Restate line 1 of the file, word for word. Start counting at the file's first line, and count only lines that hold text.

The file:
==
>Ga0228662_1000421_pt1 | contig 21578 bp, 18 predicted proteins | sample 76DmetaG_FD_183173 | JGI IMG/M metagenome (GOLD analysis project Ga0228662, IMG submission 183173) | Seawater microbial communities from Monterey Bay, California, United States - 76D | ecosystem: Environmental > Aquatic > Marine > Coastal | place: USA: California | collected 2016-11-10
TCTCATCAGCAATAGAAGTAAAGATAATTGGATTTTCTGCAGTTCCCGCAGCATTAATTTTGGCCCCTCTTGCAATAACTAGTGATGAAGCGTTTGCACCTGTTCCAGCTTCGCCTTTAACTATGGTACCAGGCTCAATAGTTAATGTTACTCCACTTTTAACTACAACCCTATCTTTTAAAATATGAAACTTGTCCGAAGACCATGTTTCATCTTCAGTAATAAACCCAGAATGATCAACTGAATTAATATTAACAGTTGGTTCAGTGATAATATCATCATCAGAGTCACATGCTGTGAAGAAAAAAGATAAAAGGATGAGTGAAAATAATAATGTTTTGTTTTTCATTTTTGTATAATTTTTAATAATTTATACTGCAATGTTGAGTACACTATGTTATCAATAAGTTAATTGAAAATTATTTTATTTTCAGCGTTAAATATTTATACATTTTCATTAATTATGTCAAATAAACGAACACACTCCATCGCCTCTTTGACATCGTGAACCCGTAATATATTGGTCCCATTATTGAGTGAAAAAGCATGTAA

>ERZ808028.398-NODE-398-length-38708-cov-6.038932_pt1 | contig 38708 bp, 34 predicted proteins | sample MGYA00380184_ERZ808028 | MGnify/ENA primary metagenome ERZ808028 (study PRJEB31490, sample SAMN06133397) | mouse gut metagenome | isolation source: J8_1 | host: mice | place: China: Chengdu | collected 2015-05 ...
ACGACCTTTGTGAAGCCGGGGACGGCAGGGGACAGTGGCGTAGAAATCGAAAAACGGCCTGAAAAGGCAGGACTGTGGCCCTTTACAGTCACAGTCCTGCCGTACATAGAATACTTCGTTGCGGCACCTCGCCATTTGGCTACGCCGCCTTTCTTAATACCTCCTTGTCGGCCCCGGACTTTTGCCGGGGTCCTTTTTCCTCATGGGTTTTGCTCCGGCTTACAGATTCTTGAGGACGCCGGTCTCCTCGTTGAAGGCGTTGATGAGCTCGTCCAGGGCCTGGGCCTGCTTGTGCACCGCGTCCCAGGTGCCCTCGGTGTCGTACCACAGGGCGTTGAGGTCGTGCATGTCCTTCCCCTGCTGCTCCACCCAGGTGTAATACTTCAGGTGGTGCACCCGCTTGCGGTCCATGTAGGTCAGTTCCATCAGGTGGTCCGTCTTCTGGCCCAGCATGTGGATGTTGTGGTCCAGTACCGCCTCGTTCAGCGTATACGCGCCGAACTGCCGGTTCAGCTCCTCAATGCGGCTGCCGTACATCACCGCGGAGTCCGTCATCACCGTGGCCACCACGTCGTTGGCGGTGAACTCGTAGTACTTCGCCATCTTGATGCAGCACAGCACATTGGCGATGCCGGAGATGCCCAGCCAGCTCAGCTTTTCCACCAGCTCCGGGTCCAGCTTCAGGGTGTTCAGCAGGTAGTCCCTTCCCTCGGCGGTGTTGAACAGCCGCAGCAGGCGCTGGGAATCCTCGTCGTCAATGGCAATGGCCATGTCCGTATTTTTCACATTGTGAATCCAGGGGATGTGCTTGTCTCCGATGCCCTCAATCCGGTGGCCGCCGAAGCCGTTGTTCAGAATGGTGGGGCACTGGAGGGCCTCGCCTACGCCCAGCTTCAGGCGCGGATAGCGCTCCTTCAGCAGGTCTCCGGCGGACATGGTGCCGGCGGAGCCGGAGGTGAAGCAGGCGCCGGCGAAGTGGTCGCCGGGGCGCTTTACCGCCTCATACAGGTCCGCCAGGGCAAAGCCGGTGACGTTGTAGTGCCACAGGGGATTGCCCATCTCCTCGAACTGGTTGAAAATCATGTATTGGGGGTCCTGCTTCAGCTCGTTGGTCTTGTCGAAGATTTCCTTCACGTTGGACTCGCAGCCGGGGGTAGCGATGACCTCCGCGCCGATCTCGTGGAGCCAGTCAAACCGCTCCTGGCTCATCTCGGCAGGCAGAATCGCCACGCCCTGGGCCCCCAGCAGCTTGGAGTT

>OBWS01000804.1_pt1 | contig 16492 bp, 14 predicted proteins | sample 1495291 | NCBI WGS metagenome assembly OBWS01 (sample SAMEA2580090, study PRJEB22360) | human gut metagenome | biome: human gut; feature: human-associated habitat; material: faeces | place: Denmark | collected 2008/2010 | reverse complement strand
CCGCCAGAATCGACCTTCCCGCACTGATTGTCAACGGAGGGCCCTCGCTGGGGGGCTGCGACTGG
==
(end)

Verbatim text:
>Ga0228662_1000421_pt1 | contig 21578 bp, 18 predicted proteins | sample 76DmetaG_FD_183173 | JGI IMG/M metagenome (GOLD analysis project Ga0228662, IMG submission 183173) | Seawater microbial communities from Monterey Bay, California, United States - 76D | ecosystem: Environmental > Aquatic > Marine > Coastal | place: USA: California | collected 2016-11-10